Dozens of opposition protesters arrested in Baku
Around 1000 protesters defied warnings and participated in the unsanctioned 2 April anti-government rally on the Fountain Square in Central Baku, Azerbaijan. Riot police of the oil rich country were quick to disperse the rally with their usual batons and arrested several dozens, including at least ten journalists.
The rally had been organised by the umbrella opposition group ’Public Chamber’ with participation from opposition leaders Ali Karimli and Isa Gambar, who both were summoned to the police for warnings ahead of the demonstrations. Just prior to the protest rally, 10 opposition activists were arrested and sentenced to five to ten days of imprisonment. The arrests are sadly anticipated. Earlier in March, NHC condemned the wave of arrests of youth activists and bloggers in connection with other pro-democracy protests in the country, and called for their immediate release. Reports of restrictions on freedom of expression and pressure by the Azerbaijani authorities have escalated in recent weeks, as calls for pro-democracy protests – inspired by the events in the Middle East and North Africa – appear to have gained momentum in the country.
- The human rights situation in Azerbaijan develops from bad to worse, head of information Berit Lindeman says. - The government keeps defying even decisions from the European Court of human rights, Lindeman says in reference to the continued imprisonment of Eynullah Fattullayev. On 21 March, the Secretary General of the Council of Europe sent a letter to president Ilham Aliyev expressing his disappointment in the non-compliance with human rights standards in the country. Fattullayev himself wrote an open letter, published on 31 March on the web-site www.irfs.az explaining his current situation of solitary confinement in a prison cell:
Open letter from imprisoned editor Eynullah Fattulayev.
“I have been informing my readers about every step of my troubled way. My life and struggle are open for society. As a journalist, I am committed to transparency. I have been held in a single cell for about a month. The reason for this is to protect myself from potential provocations by the authorities.
The instinct of self-preservation requires this measure. When I was bring held in the Baku Investigative Prison, I had a confrontation with prison Chief Elkhan Sadigov and his hired criminal gang (19 October and 17 November, 2010). They wanted to provoke me, but they were unsuccessful. Later, a popular underworld leader warned me that the authorities might use criminals against me, and advised me to be cautious.
I faced great danger in this criminal place, but I managed to survive, thanks to my God and honest people. My lawyers Elchin Sadigov, Rashid Hajili and Anar Gasimov were all aware of the grave situation I was in a few months ago. Under those conditions, my only way to survive was by being transferred to Prison #9. The European Commission, the co-rapporteurs of European Council, Ombudsman and a number of local NGOs also requested my transfer.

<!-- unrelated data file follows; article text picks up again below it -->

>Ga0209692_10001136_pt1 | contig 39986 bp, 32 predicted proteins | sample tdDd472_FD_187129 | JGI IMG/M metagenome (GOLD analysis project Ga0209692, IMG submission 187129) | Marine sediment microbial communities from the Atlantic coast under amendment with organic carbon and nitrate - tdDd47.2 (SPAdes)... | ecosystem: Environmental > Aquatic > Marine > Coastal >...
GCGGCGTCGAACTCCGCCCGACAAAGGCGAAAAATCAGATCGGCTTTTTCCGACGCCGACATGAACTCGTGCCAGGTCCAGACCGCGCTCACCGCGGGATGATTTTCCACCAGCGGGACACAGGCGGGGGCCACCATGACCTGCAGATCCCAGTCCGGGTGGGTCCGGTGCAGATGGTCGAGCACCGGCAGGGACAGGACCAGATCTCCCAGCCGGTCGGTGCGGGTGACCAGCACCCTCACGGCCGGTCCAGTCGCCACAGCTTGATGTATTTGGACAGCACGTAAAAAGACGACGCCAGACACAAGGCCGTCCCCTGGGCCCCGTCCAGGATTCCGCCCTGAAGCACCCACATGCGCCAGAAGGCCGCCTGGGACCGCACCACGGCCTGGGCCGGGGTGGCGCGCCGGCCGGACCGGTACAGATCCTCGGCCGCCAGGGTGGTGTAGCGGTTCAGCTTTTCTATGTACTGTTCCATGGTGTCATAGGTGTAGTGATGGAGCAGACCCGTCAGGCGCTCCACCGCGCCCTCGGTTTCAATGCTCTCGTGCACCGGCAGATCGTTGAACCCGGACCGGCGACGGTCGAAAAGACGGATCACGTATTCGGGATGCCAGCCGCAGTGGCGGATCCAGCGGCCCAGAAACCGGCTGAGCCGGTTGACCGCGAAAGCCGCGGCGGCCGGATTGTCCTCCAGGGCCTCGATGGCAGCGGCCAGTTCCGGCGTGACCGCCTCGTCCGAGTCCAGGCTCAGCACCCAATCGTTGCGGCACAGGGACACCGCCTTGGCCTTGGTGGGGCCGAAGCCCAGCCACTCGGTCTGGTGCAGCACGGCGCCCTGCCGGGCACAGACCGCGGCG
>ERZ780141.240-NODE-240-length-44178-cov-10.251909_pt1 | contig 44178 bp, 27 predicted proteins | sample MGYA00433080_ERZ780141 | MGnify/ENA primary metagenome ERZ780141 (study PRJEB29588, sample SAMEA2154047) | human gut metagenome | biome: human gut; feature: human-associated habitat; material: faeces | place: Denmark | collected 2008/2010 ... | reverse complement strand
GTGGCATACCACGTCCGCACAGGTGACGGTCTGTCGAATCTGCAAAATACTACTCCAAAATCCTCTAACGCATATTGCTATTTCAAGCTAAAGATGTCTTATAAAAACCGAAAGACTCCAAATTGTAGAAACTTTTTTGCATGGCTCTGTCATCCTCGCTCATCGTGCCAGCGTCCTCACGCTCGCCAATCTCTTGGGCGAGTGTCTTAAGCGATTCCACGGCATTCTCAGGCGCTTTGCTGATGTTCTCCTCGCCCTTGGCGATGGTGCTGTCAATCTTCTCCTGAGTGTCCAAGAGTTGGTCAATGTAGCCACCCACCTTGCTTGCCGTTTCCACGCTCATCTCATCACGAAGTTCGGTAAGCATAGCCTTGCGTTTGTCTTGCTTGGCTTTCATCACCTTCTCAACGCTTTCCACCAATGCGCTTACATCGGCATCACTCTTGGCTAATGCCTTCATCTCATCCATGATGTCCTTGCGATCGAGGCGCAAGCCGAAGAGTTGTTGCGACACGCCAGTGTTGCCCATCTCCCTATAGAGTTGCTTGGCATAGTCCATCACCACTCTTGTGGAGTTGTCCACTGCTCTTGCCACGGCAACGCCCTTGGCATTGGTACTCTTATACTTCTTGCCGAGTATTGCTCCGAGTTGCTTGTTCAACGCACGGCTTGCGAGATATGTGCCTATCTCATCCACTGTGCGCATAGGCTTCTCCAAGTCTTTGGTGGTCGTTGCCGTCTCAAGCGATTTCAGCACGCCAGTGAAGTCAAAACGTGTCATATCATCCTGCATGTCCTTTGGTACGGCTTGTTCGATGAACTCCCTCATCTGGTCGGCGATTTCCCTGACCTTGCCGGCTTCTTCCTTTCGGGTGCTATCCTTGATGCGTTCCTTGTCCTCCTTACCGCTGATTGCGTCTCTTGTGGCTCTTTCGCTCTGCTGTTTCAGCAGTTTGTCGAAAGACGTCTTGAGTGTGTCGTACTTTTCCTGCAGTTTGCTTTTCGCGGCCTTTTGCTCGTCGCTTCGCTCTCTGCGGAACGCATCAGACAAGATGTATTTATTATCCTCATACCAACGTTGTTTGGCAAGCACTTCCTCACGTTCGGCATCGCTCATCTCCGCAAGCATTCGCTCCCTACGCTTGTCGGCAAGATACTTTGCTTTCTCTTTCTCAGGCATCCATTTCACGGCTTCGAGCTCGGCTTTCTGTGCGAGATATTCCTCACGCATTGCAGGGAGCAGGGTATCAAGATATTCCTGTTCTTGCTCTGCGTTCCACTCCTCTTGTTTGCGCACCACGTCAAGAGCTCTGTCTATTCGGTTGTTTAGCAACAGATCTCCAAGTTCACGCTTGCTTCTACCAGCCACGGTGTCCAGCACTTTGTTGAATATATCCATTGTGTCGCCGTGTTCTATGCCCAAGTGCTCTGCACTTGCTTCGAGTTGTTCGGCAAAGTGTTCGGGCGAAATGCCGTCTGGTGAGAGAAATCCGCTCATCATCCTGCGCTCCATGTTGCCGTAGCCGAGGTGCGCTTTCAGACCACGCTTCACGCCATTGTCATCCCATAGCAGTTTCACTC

Instead, I was transferred to the most dangerous prison. The authorities follow their usual policy. Everyone knows about the violence I encountered on my way to prison, and I was put in a very cold cell. At this time, several mass media outlets started claiming that I had requested a Presidential pardon. I have not committed any crime to need a pardon for.
I sent a private letter to President Aliyev on March 3rd. I hoped that he would intervene with my situation and release me, because no European court judgment, or decision of any tribunal or arbitrating body could give me my right to freedom if the leader remains against it. And why wasn’t the content of the letter unveiled? My lawyers informed me that such questions were being asked across social networks. My explanation: In my letter I referred to talks between Ilham Aliyev and certain European diplomats. I didn’t release the text because I was following a code of ethics. This letter focused on the topics I learnt about from these talks. The opposite side can release the letter if they deem it necessary. As for me, every time I meet with my aged parents in prison, I wanted to be free of this trouble: that’s why I requested to be freed (or at least to be deported). However, Aliyev ignored it completely, and continued to hold me in a cell. The pressures, threats and dangers continued.
As of 2011, I can say without any doubt that the ruling establishment has carried out an illegal vendetta against me. I knew this on March 2, 2005. However, I did not realize back then that the authorities were so afraid of free opinion. I will fight to the very end. For the sake of our freedom!”
Eynulla Fatullayev has been held in single cell on his own request. His 30 days of detention in single cell ends on March 31, 2011.
On the 29th of December, 2009, 0.223 grams of heroin was reportedly found on Fatullayev in Prison #12 and on the 6th of July, 2010, Fatullayev was found guilty under article 234.1 ( possession of narcotics) of the Criminal Code. His sentence of two years and six months in prison began on the same date. His appeal against the decision was rejected.
In 2007, Eynulla Fatullayev, editor-in-chief of “Realniy Azerbaydjan” and “Gundelik Azerbaycan” newspapers, was sentenced to 8.5 years in jail for threatening terrorism, amongst other charges. However, on April 22, 2010, the European Court of Human Rights ruled for his immediate release and financial compensation from the Azerbaijani government (27,800 EUR). The Azerbaijani Supreme Court Plenum has only partially fulfilled the decision.